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Driving her toy boat at Pullen Park

After lunch, it was time to head for the airport to make our way home. After about 2 weeks on the road with little ones, we were ready for a rest before our big European adventure.

North Carolina highlights: 

Travelogue: Southern Road Trip – Part 2 (Georgia)

For the Florida portion of our road trip, click here.

Days 6-8: Thomasville, GA

My husband grew up in the lovely small town of Thomasville, GA. While the population is less than 20,000 people, it feels very loved and taken care of by its residents and has a great little downtown shopping district. I’m a big city lover who likes escapes to small towns/nature, so taking a short visit here is always a treat. Peter’s mom had asked me what I wanted to do while we were in town, and I answered “Eat!” because there are so many great places in town to grab a bite. However, it does require some planning because many things are closed on Sundays and Mondays, or open later, etc. We arrived late on a Monday and had dinner at Peter’s parents’ home. The next morning we headed to Grassroots Coffee to meet with a family friend. The coffee shop has changed over the years, but it seems to welcome the whole community, from the older generation in the morning as they meet to catch up, to millenials out of school in the afternoon who come to do homework or check e-mail.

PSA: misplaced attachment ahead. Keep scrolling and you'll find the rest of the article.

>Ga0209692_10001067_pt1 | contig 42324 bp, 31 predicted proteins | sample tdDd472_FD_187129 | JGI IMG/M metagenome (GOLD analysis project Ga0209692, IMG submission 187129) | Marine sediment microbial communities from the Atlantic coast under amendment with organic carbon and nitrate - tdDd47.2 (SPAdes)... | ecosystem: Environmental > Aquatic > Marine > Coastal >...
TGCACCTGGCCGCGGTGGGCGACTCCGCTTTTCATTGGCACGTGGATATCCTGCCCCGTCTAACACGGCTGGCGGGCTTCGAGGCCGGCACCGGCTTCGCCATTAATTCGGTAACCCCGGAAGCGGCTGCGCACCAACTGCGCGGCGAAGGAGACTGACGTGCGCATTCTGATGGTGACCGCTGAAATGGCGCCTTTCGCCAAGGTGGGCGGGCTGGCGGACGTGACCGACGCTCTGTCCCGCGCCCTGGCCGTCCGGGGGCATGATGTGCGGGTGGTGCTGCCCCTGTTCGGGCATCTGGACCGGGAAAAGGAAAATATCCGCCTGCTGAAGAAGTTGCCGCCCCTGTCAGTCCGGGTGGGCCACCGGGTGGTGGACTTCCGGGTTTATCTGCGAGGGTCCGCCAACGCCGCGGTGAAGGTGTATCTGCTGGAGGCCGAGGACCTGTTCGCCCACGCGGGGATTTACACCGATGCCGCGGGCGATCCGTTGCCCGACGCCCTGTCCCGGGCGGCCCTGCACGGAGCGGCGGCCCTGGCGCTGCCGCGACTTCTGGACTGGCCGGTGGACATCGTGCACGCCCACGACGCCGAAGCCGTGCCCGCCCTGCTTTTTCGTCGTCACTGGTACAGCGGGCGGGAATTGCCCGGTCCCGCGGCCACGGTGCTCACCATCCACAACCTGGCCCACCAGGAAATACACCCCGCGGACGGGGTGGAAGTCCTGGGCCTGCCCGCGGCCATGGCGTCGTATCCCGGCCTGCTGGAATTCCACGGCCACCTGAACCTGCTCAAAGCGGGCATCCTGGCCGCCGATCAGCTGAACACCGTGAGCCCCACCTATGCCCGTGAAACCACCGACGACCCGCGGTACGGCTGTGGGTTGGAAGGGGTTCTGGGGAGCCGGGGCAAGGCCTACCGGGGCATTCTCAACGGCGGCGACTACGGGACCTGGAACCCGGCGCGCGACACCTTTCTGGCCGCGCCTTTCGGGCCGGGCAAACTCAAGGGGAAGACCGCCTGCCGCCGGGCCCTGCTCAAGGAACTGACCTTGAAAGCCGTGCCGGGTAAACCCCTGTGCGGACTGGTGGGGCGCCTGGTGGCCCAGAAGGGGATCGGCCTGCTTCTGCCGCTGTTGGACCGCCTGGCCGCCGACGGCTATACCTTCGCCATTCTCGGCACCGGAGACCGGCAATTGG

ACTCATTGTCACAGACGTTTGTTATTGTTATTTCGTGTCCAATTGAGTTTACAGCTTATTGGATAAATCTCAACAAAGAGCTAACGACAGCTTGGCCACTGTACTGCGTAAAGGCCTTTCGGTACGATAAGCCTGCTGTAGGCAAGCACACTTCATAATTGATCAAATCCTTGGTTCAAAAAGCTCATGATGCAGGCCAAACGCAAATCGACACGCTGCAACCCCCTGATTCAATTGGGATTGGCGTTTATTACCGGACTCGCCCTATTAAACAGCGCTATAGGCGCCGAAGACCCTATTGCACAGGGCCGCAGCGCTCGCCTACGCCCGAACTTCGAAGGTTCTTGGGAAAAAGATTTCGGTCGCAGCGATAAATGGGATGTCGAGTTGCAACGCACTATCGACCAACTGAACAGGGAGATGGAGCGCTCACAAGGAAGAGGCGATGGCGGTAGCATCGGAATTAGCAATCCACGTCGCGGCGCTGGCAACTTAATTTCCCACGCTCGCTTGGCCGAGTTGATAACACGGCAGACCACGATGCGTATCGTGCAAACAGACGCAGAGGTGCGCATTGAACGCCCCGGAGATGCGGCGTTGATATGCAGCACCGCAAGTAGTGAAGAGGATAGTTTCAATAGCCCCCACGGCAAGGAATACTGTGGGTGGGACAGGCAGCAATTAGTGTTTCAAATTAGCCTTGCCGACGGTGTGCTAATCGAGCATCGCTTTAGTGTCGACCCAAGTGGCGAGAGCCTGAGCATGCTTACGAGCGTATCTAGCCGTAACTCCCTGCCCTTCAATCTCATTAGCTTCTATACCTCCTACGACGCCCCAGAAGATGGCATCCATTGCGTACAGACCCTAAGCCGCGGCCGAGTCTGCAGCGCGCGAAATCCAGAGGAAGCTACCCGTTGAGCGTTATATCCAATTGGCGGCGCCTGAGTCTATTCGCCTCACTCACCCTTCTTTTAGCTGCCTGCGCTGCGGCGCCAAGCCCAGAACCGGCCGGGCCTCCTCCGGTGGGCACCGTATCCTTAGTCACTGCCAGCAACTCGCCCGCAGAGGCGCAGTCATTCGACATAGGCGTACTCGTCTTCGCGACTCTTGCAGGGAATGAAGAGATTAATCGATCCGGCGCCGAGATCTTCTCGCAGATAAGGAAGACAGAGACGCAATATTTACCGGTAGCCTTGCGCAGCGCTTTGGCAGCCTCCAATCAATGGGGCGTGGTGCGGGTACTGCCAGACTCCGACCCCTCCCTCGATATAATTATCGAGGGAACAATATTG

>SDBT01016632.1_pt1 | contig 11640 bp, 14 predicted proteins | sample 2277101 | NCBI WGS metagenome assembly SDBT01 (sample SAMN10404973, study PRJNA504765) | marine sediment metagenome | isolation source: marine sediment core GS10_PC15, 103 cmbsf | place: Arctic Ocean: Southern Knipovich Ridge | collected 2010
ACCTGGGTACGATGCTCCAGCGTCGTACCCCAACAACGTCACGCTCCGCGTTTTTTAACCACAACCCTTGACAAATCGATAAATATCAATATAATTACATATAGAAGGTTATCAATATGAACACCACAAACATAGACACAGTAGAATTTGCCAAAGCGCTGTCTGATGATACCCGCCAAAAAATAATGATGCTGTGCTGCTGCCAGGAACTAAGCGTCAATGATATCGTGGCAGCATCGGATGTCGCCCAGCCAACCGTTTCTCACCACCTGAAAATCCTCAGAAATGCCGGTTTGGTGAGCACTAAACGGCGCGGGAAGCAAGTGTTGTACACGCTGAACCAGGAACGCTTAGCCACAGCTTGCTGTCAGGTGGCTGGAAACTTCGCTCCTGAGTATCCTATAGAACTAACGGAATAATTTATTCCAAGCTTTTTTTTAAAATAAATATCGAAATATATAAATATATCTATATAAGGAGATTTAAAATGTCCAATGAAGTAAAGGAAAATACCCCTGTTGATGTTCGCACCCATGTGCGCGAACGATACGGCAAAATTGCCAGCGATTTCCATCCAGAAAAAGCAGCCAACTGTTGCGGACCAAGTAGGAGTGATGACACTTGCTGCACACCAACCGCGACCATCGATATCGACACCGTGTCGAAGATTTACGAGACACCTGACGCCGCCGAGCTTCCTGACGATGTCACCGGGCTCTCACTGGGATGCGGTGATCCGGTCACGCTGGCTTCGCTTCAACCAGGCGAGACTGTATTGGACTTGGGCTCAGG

We strolled down Broad Street and stopped in at Mary Madison Boutique, where Julia picked out some summer sandals. Down the street is the food bank where my mother-in-law volunteers weekly, and right across the street is First United Methodist Church, where we told Julia it was a “beautiful church where Mommy and Daddy were married.” Now, every time we see another beautiful church, she says she wishes we were married there! We walked to lunch at Jonah’s Fish and Grits. Peter is allergic to corn and soy (very common in Southern food, and in the diets of animals raised in the US), but Jonah’s has some great salads and grilled grouper, so he can always find something good to eat while the rest of us enjoy our hushpuppies. After an afternoon rest (which I used to book our flights for our next trip and some hotels), we went back out to gorge on a cheese plate at the Sweet Grass Dairy Cheese Shop. All of their brand name cheese is from grass-fed cows, so it was another place that was great for Peter to find treats. Afterwards, we walked over to George and Louie’s Seafood for some grilled shrimp and asparagus for the cracks in our bellies that weren’t stuffed with cheese. After a little sunset hour walk, we were ready to go back home and rest up for another trip to Grassroots before leaving the next morning.